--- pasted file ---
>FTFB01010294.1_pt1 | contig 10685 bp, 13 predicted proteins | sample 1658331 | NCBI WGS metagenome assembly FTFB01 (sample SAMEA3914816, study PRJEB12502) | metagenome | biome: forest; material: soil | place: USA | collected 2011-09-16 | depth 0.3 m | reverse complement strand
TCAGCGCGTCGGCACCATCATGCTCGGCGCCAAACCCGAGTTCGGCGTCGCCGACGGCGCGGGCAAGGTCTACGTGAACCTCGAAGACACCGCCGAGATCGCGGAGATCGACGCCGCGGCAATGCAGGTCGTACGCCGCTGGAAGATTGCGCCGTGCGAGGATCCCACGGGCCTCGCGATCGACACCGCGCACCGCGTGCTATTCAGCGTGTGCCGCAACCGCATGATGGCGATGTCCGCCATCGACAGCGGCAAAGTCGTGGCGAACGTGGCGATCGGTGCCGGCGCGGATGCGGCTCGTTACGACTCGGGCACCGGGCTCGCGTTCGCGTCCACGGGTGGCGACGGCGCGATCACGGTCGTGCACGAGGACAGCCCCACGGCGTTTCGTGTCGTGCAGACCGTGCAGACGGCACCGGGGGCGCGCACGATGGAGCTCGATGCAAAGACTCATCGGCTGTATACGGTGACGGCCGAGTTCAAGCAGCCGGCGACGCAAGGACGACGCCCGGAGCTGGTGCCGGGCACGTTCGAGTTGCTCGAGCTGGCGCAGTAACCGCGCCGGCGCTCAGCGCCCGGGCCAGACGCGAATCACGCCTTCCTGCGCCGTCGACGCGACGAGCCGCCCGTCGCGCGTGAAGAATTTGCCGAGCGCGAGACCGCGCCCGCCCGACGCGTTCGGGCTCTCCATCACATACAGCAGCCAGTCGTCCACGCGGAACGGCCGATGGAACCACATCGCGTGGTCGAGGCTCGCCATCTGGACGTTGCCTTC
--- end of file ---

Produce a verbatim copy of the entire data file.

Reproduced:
>FTFB01010294.1_pt1 | contig 10685 bp, 13 predicted proteins | sample 1658331 | NCBI WGS metagenome assembly FTFB01 (sample SAMEA3914816, study PRJEB12502) | metagenome | biome: forest; material: soil | place: USA | collected 2011-09-16 | depth 0.3 m | reverse complement strand
TCAGCGCGTCGGCACCATCATGCTCGGCGCCAAACCCGAGTTCGGCGTCGCCGACGGCGCGGGCAAGGTCTACGTGAACCTCGAAGACACCGCCGAGATCGCGGAGATCGACGCCGCGGCAATGCAGGTCGTACGCCGCTGGAAGATTGCGCCGTGCGAGGATCCCACGGGCCTCGCGATCGACACCGCGCACCGCGTGCTATTCAGCGTGTGCCGCAACCGCATGATGGCGATGTCCGCCATCGACAGCGGCAAAGTCGTGGCGAACGTGGCGATCGGTGCCGGCGCGGATGCGGCTCGTTACGACTCGGGCACCGGGCTCGCGTTCGCGTCCACGGGTGGCGACGGCGCGATCACGGTCGTGCACGAGGACAGCCCCACGGCGTTTCGTGTCGTGCAGACCGTGCAGACGGCACCGGGGGCGCGCACGATGGAGCTCGATGCAAAGACTCATCGGCTGTATACGGTGACGGCCGAGTTCAAGCAGCCGGCGACGCAAGGACGACGCCCGGAGCTGGTGCCGGGCACGTTCGAGTTGCTCGAGCTGGCGCAGTAACCGCGCCGGCGCTCAGCGCCCGGGCCAGACGCGAATCACGCCTTCCTGCGCCGTCGACGCGACGAGCCGCCCGTCGCGCGTGAAGAATTTGCCGAGCGCGAGACCGCGCCCGCCCGACGCGTTCGGGCTCTCCATCACATACAGCAGCCAGTCGTCCACGCGGAACGGCCGATGGAACCACATCGCGTGGTCGAGGCTCGCCATCTGGACGTTGCCTTC